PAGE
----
These 2 Meme Stocks Won’t Survive the Next Stock Market Crash
Leo Sun, 26 March 2021
The Reddit-fueled short squeezes of GameStop (NYSE:GME) and other heavily shorted stocks earlier this year thrust the idea of “meme stocks” — equities that get aggressively promoted on social media platforms — into the broader market’s spotlight.
Some of those meme stocks actually have solid underlying businesses that could allow them to resist a market downturn. However, there are plenty of others with businesses that can’t possibly support their frothy valuations. Let’s take a look at two meme stocks that will likely burn their shareholders the next time the market stumbles.
1. Naked Brand
Shares of Naked Brand Group (NASDAQ:NAKD), a New Zealand-based retailer of intimate apparel and swimwear, surged from about $0.07 last October to an all-time high of $3.40 in late January. Nearly everyone who chased that rally and hung on got burned — the stock now trades at about $0.77 per share.
Naked’s rally had nothing to do with its fundamentals. It was identified as a short squeeze target on Reddit, and its name was cited in discussions about “naked shorting” — the illegal practice of shorting a stock without borrowing it first. Those discussions inexplicably evolved into a movement to promote the stock on Reddit, which caused it to rally alongside GameStop and other meme stocks in January.
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Short Squeeze Costs Tesla Shorts $40 Billion in 2020
Danny Vena, 21 January 2021
Tesla (NASDAQ:TSLA) was one of the undisputed winners of 2020, with the stock gaining 743% over the course of the year. There were a number of factors that contributed to the electric car maker’s surging stock price, including five successive quarters of profits, induction into the S&P 500 Index, and a well-received stock split.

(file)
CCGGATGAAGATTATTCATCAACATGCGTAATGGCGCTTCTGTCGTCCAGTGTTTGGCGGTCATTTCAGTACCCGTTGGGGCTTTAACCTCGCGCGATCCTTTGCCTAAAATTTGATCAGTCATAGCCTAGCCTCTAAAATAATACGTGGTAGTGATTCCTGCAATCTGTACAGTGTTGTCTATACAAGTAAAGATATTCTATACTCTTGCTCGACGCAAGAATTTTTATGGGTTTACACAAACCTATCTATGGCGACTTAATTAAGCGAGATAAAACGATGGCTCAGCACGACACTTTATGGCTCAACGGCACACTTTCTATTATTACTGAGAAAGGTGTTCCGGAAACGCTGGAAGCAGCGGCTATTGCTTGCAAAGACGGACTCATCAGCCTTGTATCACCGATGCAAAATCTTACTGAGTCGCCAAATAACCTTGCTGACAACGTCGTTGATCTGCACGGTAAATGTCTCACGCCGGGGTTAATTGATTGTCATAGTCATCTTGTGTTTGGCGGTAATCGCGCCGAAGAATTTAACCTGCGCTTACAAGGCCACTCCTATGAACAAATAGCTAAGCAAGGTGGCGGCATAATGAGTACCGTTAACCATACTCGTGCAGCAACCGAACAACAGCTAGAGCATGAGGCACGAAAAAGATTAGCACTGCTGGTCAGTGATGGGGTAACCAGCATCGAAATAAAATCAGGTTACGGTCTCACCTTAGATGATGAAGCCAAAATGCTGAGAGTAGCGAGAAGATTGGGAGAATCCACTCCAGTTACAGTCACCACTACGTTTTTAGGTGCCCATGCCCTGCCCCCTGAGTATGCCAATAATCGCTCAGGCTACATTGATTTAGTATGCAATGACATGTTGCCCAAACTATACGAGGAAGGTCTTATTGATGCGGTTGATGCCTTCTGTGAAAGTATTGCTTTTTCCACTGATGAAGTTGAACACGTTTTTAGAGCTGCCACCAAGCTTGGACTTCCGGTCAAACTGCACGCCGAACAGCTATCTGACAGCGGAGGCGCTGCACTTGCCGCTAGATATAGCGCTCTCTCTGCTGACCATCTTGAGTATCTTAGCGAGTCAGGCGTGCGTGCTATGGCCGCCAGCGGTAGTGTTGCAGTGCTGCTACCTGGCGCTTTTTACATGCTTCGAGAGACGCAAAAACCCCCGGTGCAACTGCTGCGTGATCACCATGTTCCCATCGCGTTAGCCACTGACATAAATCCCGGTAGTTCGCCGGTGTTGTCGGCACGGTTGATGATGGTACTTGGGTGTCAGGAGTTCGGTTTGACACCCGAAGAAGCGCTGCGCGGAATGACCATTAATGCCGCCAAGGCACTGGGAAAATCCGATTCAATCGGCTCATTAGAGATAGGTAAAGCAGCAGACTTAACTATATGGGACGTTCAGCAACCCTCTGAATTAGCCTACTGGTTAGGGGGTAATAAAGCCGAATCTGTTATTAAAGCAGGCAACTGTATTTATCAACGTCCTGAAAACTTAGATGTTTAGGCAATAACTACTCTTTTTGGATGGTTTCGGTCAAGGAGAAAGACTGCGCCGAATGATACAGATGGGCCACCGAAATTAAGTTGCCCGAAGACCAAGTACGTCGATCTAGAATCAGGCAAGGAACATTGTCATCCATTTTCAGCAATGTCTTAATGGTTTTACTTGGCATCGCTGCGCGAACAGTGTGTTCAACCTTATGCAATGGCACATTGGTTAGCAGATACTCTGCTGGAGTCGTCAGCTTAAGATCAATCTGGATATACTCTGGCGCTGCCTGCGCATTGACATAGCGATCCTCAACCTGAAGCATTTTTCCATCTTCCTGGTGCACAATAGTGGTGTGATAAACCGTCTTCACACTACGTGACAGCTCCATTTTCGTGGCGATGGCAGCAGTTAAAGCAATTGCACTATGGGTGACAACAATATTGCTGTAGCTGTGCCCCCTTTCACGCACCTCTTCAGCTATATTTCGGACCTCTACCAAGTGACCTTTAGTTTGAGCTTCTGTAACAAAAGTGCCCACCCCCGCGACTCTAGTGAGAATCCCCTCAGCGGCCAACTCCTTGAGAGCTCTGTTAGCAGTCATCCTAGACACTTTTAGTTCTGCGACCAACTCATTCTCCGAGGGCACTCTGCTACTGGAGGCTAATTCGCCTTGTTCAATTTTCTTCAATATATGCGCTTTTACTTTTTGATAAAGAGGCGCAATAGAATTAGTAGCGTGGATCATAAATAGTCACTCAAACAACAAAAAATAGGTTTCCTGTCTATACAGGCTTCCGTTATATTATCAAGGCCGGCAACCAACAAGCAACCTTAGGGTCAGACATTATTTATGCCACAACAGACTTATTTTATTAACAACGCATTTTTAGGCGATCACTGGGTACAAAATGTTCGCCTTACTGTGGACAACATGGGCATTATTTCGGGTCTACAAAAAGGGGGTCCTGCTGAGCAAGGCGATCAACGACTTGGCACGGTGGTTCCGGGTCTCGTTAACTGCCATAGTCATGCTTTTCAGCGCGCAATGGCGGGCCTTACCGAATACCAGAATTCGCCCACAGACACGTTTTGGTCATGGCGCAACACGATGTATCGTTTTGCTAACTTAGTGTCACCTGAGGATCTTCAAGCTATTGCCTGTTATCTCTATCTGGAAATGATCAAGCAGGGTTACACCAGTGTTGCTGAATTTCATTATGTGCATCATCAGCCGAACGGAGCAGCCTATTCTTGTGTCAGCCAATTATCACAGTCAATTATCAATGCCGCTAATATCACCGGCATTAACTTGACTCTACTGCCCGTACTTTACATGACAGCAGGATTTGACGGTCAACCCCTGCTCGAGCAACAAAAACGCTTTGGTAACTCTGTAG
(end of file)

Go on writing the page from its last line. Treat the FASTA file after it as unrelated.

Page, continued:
However, short sellers that bet against the stock lost a massive $40 billion in 2020, making it the single most unprofitable short of the year. Short sellers lost a combined $245 billion last year, with Tesla costing shorts more than the next nine stocks combined. Continue reading “Article: Short Squeeze Costs Tesla Shorts $40 Billion in 2020”
Why Nano-X Imaging Stock Continues to Surge
Rich Smith, 02 December 2020
Shares of Nano-X Imaging (NASDAQ: NNOX), the Israeli X-ray machine maker with the novel business idea of giving its products away for free (and then taking a cut of the revenue when doctors use the machines to take X-rays), is back in investors’ favor again. Over the past 10 days, shares of Nano-X have surged 79% — including a big 7% jump today as of 2:20 p.m. EST.
Why is Nano-X doing so well today? To learn the answer, you first have to go back in time a couple of months to mid-September, when Citron Research published a report branding Nano-X as “Theranos 2.0” and a company that not only “has never published any data showing their machine’s images compared to images from a standard CT scanner,” but has actually never even showed investors that it has a machine at all.
These and similar accusations from the short-seller devastated Nano-X’s stock over the summer, but on Thursday starting at 11:30 a.m. EST, Nano-X will attempt to refute all of the above by hosting “a live demonstration that will showcase the Nanox digital x-ray source tube and a range of 2D and 3D imaging applications performed by the Nanox.ARC at the 2020 Radiology Society of North America Virtual Annual Meeting.”
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Why I Will Never Buy Royal Bank of Scotland Group plc, HSBC Holdings plc And Standard Chartered PLC
Rupert Hargreaves, 10 November 2014
The godfather of value investing, Benjamin Graham, made it quite clear that the process of investing is nothing like speculation: “An investment operation is one which, upon thorough analysis, promises safety of principal and a satisfactory return.” On the other hand, speculation is more akin to gambling, with no return guaranteed.
With this in mind, it’s easy to arrive at the conclusion that banks, which rely on leverage and trading to make a living, can never be deemed true ‘investments’ due to the speculative nature of their businesses. And this is the reason why I’m staying away from banks like Royal Bank of Scotland (LSE: RBS), HSBC (LSE: HSBA) and Standard Chartered (LSE: STAN). Continue reading “Article: Why I Will Never Buy Royal Bank of Scotland Group plc, HSBC Holdings plc And Standard Chartered PLC”